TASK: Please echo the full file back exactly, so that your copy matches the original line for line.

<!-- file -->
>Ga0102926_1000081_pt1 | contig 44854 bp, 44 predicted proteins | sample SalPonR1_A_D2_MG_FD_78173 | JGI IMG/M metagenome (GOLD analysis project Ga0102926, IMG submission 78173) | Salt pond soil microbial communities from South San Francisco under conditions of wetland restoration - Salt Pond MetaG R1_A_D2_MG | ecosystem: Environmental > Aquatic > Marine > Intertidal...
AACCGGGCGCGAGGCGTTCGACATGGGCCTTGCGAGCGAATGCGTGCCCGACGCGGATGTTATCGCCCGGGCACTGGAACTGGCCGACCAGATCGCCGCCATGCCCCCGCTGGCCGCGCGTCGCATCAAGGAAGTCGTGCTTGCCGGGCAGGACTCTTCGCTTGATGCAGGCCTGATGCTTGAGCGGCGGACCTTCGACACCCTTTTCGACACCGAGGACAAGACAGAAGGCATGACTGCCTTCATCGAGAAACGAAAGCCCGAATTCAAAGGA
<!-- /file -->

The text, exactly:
>Ga0102926_1000081_pt1 | contig 44854 bp, 44 predicted proteins | sample SalPonR1_A_D2_MG_FD_78173 | JGI IMG/M metagenome (GOLD analysis project Ga0102926, IMG submission 78173) | Salt pond soil microbial communities from South San Francisco under conditions of wetland restoration - Salt Pond MetaG R1_A_D2_MG | ecosystem: Environmental > Aquatic > Marine > Intertidal...
AACCGGGCGCGAGGCGTTCGACATGGGCCTTGCGAGCGAATGCGTGCCCGACGCGGATGTTATCGCCCGGGCACTGGAACTGGCCGACCAGATCGCCGCCATGCCCCCGCTGGCCGCGCGTCGCATCAAGGAAGTCGTGCTTGCCGGGCAGGACTCTTCGCTTGATGCAGGCCTGATGCTTGAGCGGCGGACCTTCGACACCCTTTTCGACACCGAGGACAAGACAGAAGGCATGACTGCCTTCATCGAGAAACGAAAGCCCGAATTCAAAGGA